Online Book:

Cruising Boat Electrical Systems

Here’s how to get the very best from a cruising boat electrical system—real information that works based on 25 years of live-aboard experience on boats with batteries. John is an electronics technician by trade, so qualified to provide practical and reliable information for both sailors and power boaters.

Table of Contents:

Two core decisions we must make when designing a cruising boat electrical system for living aboard full time and making offshore voyages, are the size of the battery bank and which charging sources we will need: generator, solar, main engine, wind, etc.

But the first thing we need to do, before getting into all that fun stuff, is think about electrical consumption and how to keep it reasonable.

In the last two chapters we took a deep and considered dive into analyzing the electrical loads on our boats and thinking about ways to reduce said loads through smart systems thinking. Now we get to the payoff: How to calculate optimal battery bank size or, alternatively, how to live with the battery bank size we already have. I have built a spreadsheet to make the whole process easier. And I have updated my thinking on lithium batteries too.

How Batteries Get Wrecked and What To Do About It

So far in this Online Book we have covered the basic theory. Now let’s look at, and quantify, what will happen if we just stick with the electrical system installed on most boats. After all, if we are going to improve things, it’s as well to know what the payoff will be.

11 Steps To Better Battery Life

In the last chapter, we quantified how short battery life will be on a cruising boat with a standard electrical system, now let’s move on to fixing that.

10 Tips To Buy And Install A Live-aboard’s Alternator

On a cruising sailboat the batteries will likely be charged most often by an alternator on the main engine, particularly if the boat does not have a generator. And if you live aboard, the alternator that came with the engine is simply not going to cut it. In this chapter we share how to buy and install a real cruiser’s alternator.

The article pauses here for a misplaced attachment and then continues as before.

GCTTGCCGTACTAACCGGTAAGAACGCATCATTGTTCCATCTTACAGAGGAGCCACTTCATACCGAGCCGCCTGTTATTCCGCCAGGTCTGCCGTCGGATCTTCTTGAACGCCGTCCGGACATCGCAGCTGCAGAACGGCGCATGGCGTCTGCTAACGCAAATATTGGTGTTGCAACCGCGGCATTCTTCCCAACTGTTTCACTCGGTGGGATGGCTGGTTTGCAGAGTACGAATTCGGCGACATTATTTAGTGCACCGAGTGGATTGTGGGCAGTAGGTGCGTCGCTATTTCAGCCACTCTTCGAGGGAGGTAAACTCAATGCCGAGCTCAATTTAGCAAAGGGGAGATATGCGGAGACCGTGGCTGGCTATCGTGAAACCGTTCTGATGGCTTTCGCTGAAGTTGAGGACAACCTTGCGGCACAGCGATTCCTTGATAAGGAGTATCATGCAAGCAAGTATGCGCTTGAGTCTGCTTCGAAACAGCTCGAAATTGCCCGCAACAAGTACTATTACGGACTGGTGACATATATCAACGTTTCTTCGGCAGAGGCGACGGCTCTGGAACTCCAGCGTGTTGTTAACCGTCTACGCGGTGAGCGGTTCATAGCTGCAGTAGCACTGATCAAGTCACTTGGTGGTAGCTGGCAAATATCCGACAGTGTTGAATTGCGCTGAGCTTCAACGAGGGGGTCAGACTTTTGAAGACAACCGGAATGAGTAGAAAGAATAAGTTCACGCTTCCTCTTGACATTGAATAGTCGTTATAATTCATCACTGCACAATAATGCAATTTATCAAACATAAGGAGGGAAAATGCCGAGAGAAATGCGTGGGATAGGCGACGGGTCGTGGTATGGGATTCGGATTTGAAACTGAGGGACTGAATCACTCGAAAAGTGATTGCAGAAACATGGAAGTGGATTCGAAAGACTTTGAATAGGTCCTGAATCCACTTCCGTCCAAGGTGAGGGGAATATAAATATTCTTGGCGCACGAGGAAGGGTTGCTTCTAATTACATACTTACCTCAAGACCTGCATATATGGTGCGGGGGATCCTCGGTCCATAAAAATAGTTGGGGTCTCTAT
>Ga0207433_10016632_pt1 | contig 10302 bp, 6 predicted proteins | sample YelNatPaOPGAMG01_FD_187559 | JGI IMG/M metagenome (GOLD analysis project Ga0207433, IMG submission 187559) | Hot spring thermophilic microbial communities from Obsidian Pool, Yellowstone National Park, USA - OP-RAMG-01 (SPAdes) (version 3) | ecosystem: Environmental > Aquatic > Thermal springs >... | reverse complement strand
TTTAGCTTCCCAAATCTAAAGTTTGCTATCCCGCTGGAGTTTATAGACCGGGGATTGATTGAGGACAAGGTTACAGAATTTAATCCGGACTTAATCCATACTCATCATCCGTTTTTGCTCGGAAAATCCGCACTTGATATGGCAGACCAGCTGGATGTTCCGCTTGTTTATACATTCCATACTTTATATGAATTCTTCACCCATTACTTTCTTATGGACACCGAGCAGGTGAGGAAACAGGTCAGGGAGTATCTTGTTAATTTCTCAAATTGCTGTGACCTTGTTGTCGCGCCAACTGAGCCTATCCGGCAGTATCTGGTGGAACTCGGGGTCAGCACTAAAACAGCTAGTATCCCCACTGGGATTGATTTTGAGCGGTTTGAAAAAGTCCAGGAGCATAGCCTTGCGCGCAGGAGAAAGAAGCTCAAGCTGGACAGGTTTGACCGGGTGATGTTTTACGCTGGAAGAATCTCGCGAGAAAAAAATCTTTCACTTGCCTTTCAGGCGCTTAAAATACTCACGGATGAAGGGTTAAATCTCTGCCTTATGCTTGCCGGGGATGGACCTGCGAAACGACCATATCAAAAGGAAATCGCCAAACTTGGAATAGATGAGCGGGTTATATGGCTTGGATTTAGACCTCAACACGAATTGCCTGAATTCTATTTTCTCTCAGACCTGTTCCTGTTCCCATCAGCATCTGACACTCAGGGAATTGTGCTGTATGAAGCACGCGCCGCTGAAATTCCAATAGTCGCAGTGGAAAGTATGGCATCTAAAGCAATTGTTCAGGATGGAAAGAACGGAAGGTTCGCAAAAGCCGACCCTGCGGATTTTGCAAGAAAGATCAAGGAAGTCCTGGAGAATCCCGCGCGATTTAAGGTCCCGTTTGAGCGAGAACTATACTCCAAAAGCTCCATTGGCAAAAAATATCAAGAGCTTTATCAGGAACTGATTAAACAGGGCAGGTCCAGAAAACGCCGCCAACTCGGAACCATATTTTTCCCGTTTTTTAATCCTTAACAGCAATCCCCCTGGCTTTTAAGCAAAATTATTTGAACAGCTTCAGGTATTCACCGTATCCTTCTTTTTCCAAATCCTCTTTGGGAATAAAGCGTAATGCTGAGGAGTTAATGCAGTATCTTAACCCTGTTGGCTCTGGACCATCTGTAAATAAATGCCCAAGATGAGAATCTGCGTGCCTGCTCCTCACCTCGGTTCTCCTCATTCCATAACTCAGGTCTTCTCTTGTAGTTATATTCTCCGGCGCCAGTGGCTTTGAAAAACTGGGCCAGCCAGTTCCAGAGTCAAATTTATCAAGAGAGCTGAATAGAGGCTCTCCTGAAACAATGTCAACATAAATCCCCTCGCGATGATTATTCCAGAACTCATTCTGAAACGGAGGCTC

Installing And Programming The Right Alternator Regulator

Even if you have the biggest and best alternator in the world, if you don’t have a good regulator and, in most cases, reprogram it from the factory default settings, your batteries are not going to get the full charge they so desperately need. In this chapter we share how to buy and reprogram a regulator.

Smart Chargers Are Not That Smart

Most marine battery chargers are, in fact, battery killers. Yes, that includes most of the fancy three stage units we all pay so much money for. Here’s why and what to do about it.

Equalizing Batteries, The Reality

Fully charging your batteries after each discharge on a live-aboard cruising sailboat is simply not practical. Instead, most of us will cycle our batteries between 50 and 80% of their capacity. The bad news is that this will ruin your lead-acid batteries (regardless of type) in a distressingly short time due to sulphation. However, there is a solution: equalization. In this chapter we cover what it is and how to do it.

Battery Monitors, Part 1—Which Type Is Right For You?

It’s tempting, when selecting a complex piece of gear like a battery monitor, to dive straight into the details and features, but that’s a near-sure route to a bad decision. First let’s take a giant step back and look at the two main types of monitors and decide which is right for each of us.

Battery Monitors, Part 2—Recommended Unit

Being able to accurately monitor our batteries is a vital function for all cruisers, but which of the multitude of systems offered should we buy and install? John defines the functions we actually need, and then recommends a monitor.

Battery Bank Size and Generator Run Time, A Case Study

These days, most boats with AC generators have significant DC (12- or 24-volt) battery banks that need to be charged regularly by the generator. But often that process is horribly inefficient. The good news is that the fix is easy, simple, and relatively inexpensive.

Battery Options, Part 1—Lithium

John recently replaced the house battery bank on Morgan’s Cloud. But before starting the project he had a big decision to make: which battery type. Here’s a look at the options he considered, starting with lithium.

Battery Options, Part 2—Lead Acid

John takes an in-depth look at the benefits and drawbacks of carbon foam, liquid filled, and AGM lead acid batteries, and then reveals his thinking if faced with battery replacement today.

Q&A—Are Battery Desulphators a Good Idea?

The claims made for battery pulse desulphators seem to make them ideal for voyaging boats. A cheap, easy to install gadget that will dramatically extend your expensive batteries’ lives. What’s not to like? But do they really work? John takes a look.